And finally, taking your children somewhere that you are exploring together, creates a connection or strengthens the bond that you share with them.  Parents sometimes fall into the habit of believing everything is easier without the kids in tow.  And from a practical sense this is true.  But taking children with you and exploring a place from a new perspective can make it all the more special.  So grab your bike helmets and pedal off to your local market, and later in the day you will be able to enjoy the "fruits" of your labor!

Friday, July 6, 2012

Technological Tragedy

 While celebrating the Fourth of July, a friend of mine and her family traipsed to a city park in Madison, Wisconsin, and staked out a spot for a premium fireworks experience.  Sitting next to her was a young family.  The fresh faced Dad and Mom arrived about the time that my friend and her family did, almost three hours prior to the show.  My friend shared these observations with me about this young couple and their child.  They had brought some snacks and had their adorable little boy sitting comfortably in his stroller.  Their arrival was based on where the two of them could find cellphone service, as they walked around the area, cell phones in hand, checking for the strongest signal.  They figured that perching next to my friend's blanket was a desirable spot to receive the fastest internet connection.  This was to foreshadow their fireworks experience. 

The little boy was unstrapped and given a slushie to drink and the two parents proceeded to "plug in".  They sat on their phones for the remaining two plus hours, until the fireworks actually began, without hardly uttering a word to each other or interacting with their darling little boy.  He was desperate to engage with them.  He crawled up into their laps, trying to engage.  He barked like a puppy.  He started interacting with my friend as she had been smiling at him and giving him some attention. This continued for two plus hours.  No conversation, no play, no interaction between the little boy and his parents.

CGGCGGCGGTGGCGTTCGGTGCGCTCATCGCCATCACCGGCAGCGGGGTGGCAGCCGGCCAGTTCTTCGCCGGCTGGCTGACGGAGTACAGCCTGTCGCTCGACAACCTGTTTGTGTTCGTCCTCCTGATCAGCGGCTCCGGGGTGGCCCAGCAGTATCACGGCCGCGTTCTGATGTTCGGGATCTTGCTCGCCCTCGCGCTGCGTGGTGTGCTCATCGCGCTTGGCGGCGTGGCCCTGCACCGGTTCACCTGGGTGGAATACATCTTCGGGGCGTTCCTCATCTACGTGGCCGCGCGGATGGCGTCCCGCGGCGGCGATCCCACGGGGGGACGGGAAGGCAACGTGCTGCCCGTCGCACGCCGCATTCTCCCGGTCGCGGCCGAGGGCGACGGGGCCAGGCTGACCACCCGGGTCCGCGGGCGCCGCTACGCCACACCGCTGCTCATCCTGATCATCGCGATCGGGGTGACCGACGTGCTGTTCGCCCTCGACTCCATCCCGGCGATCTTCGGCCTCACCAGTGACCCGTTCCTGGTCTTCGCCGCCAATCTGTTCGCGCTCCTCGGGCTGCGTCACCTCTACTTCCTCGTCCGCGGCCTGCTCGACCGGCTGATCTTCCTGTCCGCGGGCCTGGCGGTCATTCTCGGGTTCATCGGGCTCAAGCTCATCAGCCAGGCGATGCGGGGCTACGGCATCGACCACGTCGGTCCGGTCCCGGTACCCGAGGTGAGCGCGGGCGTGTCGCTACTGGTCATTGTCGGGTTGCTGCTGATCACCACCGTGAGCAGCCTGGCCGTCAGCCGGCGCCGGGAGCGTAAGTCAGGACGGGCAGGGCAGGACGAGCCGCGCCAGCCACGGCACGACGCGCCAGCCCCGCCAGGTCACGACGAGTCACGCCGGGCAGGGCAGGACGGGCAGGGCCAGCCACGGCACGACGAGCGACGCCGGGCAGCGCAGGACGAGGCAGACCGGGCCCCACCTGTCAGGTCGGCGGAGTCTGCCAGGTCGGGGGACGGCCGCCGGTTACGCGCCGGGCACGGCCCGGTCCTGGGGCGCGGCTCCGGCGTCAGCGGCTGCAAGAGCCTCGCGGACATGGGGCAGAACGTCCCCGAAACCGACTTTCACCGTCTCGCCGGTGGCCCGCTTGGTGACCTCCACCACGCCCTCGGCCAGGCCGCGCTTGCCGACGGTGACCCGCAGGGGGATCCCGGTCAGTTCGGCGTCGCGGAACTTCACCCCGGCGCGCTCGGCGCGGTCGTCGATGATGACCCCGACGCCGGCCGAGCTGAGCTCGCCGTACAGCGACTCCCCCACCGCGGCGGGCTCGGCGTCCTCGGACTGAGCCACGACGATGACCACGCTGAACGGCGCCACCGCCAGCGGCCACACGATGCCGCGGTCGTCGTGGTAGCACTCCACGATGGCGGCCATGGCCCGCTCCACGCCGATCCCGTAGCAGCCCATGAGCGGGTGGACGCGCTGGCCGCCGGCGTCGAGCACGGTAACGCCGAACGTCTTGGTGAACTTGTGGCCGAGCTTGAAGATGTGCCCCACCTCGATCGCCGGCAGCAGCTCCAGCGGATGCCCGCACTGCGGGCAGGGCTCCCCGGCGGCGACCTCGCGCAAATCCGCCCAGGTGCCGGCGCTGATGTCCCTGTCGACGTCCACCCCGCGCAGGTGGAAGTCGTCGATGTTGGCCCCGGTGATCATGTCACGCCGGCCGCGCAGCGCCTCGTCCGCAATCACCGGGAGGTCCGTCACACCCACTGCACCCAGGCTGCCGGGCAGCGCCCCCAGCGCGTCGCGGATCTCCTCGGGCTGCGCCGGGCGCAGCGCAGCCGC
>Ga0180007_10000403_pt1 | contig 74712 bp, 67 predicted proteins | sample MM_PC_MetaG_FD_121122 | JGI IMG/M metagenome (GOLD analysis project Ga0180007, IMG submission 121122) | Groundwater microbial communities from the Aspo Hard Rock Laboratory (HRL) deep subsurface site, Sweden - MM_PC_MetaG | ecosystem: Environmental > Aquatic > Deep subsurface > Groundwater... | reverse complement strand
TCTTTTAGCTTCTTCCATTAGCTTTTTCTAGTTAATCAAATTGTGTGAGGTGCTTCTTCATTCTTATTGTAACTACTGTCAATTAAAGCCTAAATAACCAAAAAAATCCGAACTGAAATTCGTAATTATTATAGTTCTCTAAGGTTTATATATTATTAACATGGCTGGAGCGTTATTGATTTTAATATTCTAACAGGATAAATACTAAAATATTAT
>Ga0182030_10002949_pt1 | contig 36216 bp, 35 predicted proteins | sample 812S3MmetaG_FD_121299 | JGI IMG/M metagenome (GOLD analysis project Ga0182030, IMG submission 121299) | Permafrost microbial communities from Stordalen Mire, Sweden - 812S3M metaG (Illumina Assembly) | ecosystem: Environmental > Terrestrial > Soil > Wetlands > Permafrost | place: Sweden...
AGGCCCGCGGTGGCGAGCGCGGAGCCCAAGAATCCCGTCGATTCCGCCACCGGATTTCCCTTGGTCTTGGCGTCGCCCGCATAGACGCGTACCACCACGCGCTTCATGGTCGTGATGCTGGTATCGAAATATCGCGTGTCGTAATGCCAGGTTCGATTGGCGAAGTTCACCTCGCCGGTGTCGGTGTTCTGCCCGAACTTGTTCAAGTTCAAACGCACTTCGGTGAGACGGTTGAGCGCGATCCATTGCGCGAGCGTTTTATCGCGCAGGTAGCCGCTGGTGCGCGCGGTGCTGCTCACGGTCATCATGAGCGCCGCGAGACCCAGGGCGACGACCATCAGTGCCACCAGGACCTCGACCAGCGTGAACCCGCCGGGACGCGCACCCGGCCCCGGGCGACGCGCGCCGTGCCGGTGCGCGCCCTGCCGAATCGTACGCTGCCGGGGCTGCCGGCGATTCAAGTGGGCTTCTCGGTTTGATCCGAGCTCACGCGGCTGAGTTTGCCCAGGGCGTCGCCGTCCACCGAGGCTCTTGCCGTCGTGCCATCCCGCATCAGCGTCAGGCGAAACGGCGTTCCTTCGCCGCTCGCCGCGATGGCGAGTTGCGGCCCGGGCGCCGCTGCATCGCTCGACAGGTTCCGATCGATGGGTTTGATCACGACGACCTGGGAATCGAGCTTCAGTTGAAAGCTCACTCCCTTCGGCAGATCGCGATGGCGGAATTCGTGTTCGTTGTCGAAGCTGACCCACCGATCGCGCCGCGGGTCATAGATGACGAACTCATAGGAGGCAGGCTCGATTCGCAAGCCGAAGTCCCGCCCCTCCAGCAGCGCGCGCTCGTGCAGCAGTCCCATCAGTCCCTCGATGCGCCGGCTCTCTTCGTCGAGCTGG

This scenario is tragic on so many levels.  The parents are missing out on a wonderful experience with their son.  Instead of enjoying their time together, playing, teasing, conversing, interacting.  They forfeited these experiences for the sake of whatever was capturing their attention on their I-Phones.  This will impact their child.  I can only hope that this was an exception rather than the norm for this family, as the little boy will not develop social skills, much of a vocabulary, or any type of warm and fuzzy memories from eternally plugged in and disengaged parents.  

Parents, please hear my call as an experienced parent and preschool teacher.  Put down your phones.  If you have to, schedule phone free, family time.  Your children need it and your relationship with them will benefit from it.  And next year, leave the phone at home when you go to watch the fireworks.  You might just find you enjoy the show! 

Monday, July 2, 2012

Treasured Grandparents

Grandma and Abbie baking Christmas cookies!

 Today's post is a shout out to Grandparents.  Grandparents offer so much support.  Grandparents support parents in many ways; some financially, some with babysitting, some just with love and care.  The lessons grandparents impart to your children are invaluable.  They have more life experience than you do.  They may look at things differently, but exposing your children to other viewpoints is a healthy way to promote tolerance.  They love your children, and focusing on the positives in the relationship rather than the shortcomings is the key to happiness.

I have worked with many families who for a variety of reasons find their relationships with the grandparents strained.  If you find yourself estranged from your children's grandparent, I challenge you to find a way to reconnect.  Put your differences aside and try to focus on the bigger picture.  Try to be the bigger person.  Stretch yourself in an effort to reinforce to your children that family ties are important and should be respected if not treasured.  Your children may connect with your parents in a fresh new way and allow you to see this relationship in a new light.

The bottom line is that blood truly is thicker than water.  In times of strife, family members are the ones that "have your back".  Do you do enough to nurture these relationships?  Do you teach your children to value them?  Try to put differences aside and be a loving example of tolerance for your children.  Grandparents by nature will not be around for do your best to establish these precious relationships before it is too late.  You and your children will benefit.